- Cooperative Governance and Traditional Affairs Minister Nkosazana Dlamini-Zuma has answered a parliamentary question on suspended officials
- She revealed that 35 officials have been suspended and 25 of them are still receiving full pay
- Of the 35 officials, 21 of them were municipal managers, all the officials who were suspended were for alleged misconduct
Cooperative Governance and Traditional Affairs Minister Nkosazana Dlamini-Zuma has responded to a written parliamentary question from DA MP Samantha Graham over suspended municipal officials.
Dlamini-Zuma revealed that 35 municipal officials were suspended for a wide range of issues of misconduct.
Briefly.co.za reported that 21 suspended municipal managers are still receiving full salaries and benefits.
Here is a breakdown of where the municipal officials were suspended according to News24:
5 municipal managers have been suspended.
4 municipal managers have been suspended but only 1 is still being paid.
2 municipal managers have been suspended and are receiving full pay.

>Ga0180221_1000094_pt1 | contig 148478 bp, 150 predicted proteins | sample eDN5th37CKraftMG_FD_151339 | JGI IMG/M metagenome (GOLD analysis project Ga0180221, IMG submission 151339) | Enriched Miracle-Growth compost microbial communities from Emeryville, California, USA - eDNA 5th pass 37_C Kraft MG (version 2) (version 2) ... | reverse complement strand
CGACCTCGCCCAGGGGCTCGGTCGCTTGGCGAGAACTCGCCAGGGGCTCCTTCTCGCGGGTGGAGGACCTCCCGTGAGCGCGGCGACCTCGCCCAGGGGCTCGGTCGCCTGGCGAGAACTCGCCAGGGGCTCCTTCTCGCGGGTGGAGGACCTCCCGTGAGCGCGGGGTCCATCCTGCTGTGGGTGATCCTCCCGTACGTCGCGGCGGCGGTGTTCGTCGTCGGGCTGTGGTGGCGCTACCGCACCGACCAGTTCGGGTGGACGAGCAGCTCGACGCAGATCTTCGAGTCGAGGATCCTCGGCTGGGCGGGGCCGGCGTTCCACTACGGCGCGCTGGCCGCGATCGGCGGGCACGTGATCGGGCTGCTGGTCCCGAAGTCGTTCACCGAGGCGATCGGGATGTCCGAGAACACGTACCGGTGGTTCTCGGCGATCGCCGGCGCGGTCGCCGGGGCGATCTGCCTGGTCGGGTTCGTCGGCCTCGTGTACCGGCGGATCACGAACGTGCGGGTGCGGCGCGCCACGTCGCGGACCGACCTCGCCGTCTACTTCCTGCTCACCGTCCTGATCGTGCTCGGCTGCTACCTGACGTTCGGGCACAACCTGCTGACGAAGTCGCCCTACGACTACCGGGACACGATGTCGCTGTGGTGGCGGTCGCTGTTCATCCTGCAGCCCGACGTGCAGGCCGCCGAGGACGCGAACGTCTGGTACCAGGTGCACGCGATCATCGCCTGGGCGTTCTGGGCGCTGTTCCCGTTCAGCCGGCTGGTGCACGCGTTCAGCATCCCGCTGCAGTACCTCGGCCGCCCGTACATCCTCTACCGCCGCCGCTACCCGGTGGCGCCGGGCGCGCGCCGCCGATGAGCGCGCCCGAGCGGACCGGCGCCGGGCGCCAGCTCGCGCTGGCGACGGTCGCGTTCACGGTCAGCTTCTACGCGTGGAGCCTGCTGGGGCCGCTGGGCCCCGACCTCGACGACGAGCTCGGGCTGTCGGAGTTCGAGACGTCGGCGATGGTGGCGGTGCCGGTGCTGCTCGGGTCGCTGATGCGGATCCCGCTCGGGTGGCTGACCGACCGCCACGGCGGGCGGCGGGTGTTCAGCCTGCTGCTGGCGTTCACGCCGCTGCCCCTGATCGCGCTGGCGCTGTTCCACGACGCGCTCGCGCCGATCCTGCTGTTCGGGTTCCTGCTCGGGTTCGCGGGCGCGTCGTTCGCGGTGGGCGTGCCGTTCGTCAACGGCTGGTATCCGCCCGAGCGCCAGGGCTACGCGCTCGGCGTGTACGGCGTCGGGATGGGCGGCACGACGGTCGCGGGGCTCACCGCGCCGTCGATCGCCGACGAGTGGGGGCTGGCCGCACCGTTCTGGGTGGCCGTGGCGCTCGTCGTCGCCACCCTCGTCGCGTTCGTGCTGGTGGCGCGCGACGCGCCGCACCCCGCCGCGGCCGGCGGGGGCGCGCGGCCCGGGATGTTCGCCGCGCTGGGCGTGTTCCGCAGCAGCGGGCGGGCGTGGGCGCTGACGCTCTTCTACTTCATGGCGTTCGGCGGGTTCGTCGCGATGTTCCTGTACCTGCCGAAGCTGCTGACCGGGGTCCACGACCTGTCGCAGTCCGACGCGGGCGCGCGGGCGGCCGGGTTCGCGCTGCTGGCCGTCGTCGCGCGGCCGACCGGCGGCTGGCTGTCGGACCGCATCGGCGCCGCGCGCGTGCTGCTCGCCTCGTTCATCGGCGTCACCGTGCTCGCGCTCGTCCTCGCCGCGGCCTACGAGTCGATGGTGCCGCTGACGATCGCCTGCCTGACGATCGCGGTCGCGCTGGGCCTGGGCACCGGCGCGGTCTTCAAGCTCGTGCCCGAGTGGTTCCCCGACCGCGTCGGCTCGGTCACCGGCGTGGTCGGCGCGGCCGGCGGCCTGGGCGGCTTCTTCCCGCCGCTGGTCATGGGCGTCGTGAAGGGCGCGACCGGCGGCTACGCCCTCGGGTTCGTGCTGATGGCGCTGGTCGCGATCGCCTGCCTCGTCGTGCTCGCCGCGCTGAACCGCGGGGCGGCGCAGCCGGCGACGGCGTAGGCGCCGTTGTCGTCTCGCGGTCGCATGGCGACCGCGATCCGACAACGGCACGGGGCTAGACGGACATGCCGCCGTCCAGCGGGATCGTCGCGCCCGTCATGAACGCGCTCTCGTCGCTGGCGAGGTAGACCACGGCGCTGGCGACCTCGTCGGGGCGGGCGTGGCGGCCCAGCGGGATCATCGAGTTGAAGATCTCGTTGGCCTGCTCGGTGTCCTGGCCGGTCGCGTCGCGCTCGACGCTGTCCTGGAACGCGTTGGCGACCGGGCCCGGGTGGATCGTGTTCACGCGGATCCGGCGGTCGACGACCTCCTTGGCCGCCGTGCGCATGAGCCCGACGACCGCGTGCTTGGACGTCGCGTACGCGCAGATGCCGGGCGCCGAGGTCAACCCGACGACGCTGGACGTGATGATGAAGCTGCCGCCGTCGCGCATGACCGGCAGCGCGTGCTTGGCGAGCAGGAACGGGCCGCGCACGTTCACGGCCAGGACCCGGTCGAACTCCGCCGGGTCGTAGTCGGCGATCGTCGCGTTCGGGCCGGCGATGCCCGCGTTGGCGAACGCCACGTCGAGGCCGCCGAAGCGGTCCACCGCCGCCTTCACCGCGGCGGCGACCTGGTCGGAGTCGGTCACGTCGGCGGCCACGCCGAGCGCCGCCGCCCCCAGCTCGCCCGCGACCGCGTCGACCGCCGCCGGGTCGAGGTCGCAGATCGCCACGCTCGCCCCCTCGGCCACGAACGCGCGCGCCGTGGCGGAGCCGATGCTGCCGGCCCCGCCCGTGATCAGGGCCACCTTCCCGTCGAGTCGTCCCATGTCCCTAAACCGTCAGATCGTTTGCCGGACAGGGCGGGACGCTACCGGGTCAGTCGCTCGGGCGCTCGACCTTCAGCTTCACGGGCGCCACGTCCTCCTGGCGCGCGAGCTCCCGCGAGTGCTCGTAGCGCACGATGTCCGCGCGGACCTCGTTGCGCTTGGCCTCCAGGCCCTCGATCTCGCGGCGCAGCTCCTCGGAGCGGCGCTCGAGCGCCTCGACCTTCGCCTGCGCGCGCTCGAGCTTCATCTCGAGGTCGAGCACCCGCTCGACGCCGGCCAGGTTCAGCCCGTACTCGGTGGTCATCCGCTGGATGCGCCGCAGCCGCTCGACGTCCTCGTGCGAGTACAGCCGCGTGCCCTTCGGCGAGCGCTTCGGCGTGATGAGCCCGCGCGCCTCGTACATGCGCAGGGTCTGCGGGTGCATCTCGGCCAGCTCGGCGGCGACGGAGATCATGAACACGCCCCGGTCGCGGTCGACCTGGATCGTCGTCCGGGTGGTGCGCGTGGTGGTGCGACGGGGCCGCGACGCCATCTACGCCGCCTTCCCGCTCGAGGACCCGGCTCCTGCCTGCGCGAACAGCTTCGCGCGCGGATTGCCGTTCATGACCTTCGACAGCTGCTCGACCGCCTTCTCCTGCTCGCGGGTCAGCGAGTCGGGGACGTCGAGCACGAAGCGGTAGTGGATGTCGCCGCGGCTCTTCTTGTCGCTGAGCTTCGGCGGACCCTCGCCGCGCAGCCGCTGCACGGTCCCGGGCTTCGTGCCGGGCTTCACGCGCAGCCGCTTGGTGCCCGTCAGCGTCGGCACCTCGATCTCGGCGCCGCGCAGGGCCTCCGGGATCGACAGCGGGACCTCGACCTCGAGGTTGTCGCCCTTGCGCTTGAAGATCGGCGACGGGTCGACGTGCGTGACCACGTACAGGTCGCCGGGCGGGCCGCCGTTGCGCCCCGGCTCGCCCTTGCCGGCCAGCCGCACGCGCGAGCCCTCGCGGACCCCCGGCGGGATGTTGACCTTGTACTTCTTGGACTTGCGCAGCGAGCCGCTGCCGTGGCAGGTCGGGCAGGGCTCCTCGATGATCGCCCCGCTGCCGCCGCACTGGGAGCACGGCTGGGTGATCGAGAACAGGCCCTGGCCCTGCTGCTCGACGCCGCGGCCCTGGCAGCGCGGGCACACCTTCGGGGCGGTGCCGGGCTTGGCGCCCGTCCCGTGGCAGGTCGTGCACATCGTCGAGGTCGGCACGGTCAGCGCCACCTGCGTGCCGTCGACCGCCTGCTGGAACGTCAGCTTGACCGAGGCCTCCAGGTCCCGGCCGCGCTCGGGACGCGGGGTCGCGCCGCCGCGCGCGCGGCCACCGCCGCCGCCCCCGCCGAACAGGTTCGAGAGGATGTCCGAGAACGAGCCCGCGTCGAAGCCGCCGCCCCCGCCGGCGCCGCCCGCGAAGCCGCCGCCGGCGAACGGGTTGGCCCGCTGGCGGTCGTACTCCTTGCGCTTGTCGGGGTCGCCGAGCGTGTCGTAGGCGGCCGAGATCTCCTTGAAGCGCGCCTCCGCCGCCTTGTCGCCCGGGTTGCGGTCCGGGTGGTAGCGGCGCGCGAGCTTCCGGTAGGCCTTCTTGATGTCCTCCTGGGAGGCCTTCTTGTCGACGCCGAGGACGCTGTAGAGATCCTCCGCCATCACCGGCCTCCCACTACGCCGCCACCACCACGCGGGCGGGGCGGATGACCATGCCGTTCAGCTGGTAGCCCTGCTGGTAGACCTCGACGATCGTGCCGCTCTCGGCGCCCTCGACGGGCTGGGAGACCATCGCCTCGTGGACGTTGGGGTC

3 municipal managers have been suspended and 1 senior manager, all are receiving full pay.
4 municipal managers and 2 senior officials have been suspended.
3 senior officials have been suspended and are receiving full pay.
2 senior officials have been suspended and are receiving full pay.
1 municipal manager and 2 senior officials have been suspended and are on full pay.
4 municipal officials have been suspended.
Earlier, Briefly.co.za reported that Minister Nkosazana Dlamini-Zuma has promised that the government will re-evaluate the alcohol ban on a regular basis. The Cooperative Governance and Traditional Affairs Minister says that the state wants to limit the impact on the economy and jobs during the Covid-19 lockdown.
The minister filed the government's reasons for the return of the ban in response to legal action taken by wine farmers. News24 reports that Dlamini-Zuma had denied any intention of prolonging the ban in court papers.
In other news, Briefly.co.za reported that the Fair-Trade Independent Tobacco Association has accused the government of using the judicial system to secure 'unprecedented power' amid the Covid-19 pandemic.
This is according to FITA chairperson Sinenhlanhla Mnguni, who evidently suspects foul play is afoot. The High Court recently snubbed their appeal attempt against the government's ban and Mnguni isn't impressed:
“The High Court in Pretoria’s ruling dismissing FITA’s challenge to the cigarette ban arguably gives the government unprecedented levels of power to impose COovid-19 regulations, with almost no prospect of any legal challenge to questionable regulations succeeding.”
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